The huge global demand for mobile devices, electric vehicles, and all kinds of technological gadgets, has led to a growing need for lithium-ion batteries (Li-ion). Li-ion batteries are the fastest growing rechargeable battery segment; it is estimated that global output is set to increase from just below 200GWh in 2019 to between 1,100GWh and 2,000GWh by 2030.
The availability of sufficient insurance will be key to delivering projects on time and on budget as well as ensuring that new start-up companies are able to raise the capital they need. How should construction companies risk manage their projects? And what other measures should they take to obtain the cost-effective construction insurance needed to help optimize a project’s bankability?
In this brief document, Marsh construction specialists provide a high-level overview of the key project risks and insurance issues for companies within this construction segment, covering:
- Fire and explosion. Fire is the main concern for insurers of battery factories. There is a perception that fire protection standards and solutions have not kept up with the pace of Li-ion battery manufacturing technology. As such, insurers still view Li-ion fire potential as one of the most significant risk factors to consider when underwriting battery factory projects.
- Defects and machinery breakdown. For the construction of any process-driven industrial project, insurers will prefer developers to rely on the guarantees and warranties issued by the suppliers and manufacturers. Given the potential for damage during testing and commissioning and initial operations, it is important to consider the level of cover against such warranties, thus ensuring no specific gaps in cover in the event of a major loss.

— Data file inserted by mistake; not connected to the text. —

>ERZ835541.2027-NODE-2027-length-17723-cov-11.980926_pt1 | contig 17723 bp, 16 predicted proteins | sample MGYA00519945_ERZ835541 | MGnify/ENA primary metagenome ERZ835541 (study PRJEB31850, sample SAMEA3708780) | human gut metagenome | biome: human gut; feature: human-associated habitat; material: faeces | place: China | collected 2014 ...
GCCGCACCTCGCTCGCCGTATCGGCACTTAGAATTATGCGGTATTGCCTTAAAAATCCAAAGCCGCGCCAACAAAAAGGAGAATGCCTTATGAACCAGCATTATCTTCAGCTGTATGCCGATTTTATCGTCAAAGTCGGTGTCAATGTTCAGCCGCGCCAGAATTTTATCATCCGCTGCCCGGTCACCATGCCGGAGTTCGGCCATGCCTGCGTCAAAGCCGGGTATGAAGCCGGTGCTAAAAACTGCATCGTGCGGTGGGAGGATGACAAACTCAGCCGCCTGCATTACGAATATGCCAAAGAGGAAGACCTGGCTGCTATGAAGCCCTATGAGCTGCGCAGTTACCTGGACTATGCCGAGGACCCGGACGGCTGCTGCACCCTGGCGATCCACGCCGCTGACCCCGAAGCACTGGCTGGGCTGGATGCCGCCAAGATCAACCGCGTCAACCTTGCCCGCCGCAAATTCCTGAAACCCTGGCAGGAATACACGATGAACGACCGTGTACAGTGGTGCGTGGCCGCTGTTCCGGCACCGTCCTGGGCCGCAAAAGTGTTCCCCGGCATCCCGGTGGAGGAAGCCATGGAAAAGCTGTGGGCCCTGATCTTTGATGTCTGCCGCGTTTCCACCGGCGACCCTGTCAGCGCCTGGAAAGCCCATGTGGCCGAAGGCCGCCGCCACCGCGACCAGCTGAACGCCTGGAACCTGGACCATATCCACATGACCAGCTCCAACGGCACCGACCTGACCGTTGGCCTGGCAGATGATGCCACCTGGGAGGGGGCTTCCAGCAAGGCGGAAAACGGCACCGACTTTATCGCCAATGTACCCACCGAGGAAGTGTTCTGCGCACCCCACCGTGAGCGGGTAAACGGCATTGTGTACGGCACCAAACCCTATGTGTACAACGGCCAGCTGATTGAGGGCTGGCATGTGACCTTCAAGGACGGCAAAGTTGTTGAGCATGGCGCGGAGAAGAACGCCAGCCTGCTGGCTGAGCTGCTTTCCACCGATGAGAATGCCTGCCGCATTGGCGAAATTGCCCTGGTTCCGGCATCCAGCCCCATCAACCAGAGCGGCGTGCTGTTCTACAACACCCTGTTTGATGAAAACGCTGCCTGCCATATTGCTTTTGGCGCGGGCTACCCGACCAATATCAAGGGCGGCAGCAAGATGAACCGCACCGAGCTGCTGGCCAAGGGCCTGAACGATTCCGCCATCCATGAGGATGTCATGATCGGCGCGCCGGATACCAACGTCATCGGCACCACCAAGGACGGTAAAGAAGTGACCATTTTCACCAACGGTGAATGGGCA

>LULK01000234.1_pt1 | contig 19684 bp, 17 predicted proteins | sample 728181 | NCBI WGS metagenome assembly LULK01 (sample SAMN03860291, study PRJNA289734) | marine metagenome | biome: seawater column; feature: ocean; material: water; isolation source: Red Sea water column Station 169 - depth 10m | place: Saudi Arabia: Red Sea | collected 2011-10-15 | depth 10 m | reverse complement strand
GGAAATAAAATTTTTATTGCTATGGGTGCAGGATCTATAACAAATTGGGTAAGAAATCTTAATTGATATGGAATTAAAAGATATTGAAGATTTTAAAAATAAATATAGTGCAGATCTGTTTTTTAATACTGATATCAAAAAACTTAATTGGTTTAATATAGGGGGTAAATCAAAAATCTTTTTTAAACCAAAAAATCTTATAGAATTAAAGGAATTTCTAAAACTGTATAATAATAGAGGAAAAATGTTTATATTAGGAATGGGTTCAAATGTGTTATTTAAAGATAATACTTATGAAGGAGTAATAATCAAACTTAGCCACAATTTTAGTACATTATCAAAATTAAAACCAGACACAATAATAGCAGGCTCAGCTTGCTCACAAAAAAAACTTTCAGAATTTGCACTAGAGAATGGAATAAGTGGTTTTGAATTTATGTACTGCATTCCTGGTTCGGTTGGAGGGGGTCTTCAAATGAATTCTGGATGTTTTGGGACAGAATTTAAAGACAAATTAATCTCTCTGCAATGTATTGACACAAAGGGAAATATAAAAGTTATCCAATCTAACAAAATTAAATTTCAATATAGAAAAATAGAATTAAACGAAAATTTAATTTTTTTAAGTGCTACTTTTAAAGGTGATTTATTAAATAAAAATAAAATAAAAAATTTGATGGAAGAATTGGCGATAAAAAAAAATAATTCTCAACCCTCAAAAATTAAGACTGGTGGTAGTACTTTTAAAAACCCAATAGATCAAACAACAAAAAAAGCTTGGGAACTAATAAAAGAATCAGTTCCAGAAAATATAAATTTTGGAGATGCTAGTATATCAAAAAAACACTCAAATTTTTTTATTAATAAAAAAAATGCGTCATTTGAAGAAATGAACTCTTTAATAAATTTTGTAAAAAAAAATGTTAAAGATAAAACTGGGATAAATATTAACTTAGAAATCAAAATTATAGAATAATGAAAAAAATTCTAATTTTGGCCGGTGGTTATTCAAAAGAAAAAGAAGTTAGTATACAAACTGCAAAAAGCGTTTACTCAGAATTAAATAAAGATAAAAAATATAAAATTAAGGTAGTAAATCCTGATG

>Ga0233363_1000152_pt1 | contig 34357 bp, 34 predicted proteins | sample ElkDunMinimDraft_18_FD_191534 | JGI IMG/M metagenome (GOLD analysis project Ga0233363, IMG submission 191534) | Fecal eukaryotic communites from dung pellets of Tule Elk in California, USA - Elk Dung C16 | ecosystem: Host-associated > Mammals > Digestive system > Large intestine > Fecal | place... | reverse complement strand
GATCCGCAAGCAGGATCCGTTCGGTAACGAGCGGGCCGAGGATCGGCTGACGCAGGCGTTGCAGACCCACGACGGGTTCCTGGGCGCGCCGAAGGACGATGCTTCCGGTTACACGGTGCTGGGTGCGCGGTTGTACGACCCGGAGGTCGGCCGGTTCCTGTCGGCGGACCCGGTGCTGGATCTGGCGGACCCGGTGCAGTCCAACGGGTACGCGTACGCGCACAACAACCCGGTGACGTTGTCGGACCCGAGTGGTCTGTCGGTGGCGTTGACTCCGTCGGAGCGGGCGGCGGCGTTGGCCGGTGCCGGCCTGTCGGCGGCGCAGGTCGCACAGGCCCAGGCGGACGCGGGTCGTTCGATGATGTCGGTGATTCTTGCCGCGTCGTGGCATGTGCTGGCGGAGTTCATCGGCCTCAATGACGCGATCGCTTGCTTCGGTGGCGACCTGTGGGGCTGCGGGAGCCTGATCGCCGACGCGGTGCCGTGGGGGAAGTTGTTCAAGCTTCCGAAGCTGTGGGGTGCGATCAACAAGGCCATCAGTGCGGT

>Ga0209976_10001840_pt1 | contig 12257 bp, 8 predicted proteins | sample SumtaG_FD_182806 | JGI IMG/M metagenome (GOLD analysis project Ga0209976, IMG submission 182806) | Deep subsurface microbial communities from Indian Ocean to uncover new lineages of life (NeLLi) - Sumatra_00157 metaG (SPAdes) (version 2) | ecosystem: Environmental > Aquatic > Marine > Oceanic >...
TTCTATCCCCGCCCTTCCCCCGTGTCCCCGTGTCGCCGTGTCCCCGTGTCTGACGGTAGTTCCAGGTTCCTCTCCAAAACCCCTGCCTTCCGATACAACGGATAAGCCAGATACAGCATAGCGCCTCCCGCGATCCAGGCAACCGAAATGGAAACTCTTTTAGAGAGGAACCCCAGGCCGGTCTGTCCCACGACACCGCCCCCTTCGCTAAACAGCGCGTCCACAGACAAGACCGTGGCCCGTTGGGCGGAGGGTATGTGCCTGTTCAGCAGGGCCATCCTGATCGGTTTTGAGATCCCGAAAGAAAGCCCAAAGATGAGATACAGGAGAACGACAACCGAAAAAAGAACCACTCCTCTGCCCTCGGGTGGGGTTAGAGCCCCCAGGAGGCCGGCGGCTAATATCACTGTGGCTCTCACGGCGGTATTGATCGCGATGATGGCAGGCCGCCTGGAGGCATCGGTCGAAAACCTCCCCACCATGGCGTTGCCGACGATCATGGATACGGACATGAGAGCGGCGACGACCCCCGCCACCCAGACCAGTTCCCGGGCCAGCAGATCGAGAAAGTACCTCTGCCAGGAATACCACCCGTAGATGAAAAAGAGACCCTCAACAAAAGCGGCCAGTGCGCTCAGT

- Proto-typicality. Insurers are paying careful attention to the process methodology involved in Li-ion manufacturing and considering if any element can be deemed to be prototypical in any way. Insurers will generally not insure prototypical risks and will require that any process has (or will in the near future) have, a proven reference plant, or that any “first of a kind plants” are simply scale-ups or alternative arrangement of existing technology.
- Delay risk. In the current construction insurance marketplace, there is likely to be little appetite to insure the full revenue consequences of a delay, and developers should consider this potential in their project financial model. Concerns are exacerbated as battery manufacturing operations move to high-throughput continuous process with large single machines. The trend toward new technology and larger factories to take advantage of economies of scale can also lead to increased vulnerability to high delay losses due to the scale and unique long-lead replacement times for key equipment.
- Third party and environmental liability. Accidents affecting Li-ion battery factories can also have a major impact on the properties or health of third parties. Insurers therefore need to fully understand emergency procedures to ascertain how well any potential effect on the surrounding environment will be contained and controlled.
- The impact of lenders and operational insurance considerations. Many companies utilize project finance and as such need to comply with the requirements finally agreed with lenders. Aside from the usual lender requirements, the borrower needs to be conscious of the required commitment of operational insurances, which must be maintained throughout the period of their loan agreement. Given that these commitments will commonly involve the procurement of product recall and liability insurance—a historically difficult market for Li-ion producers—the borrower and their broker should carefully consider what they commit to lenders. They will also need to be cognizant of the lenders’ resultant perception of the operational manufacturing facility risk profile.
This technical paper was first published by Marsh.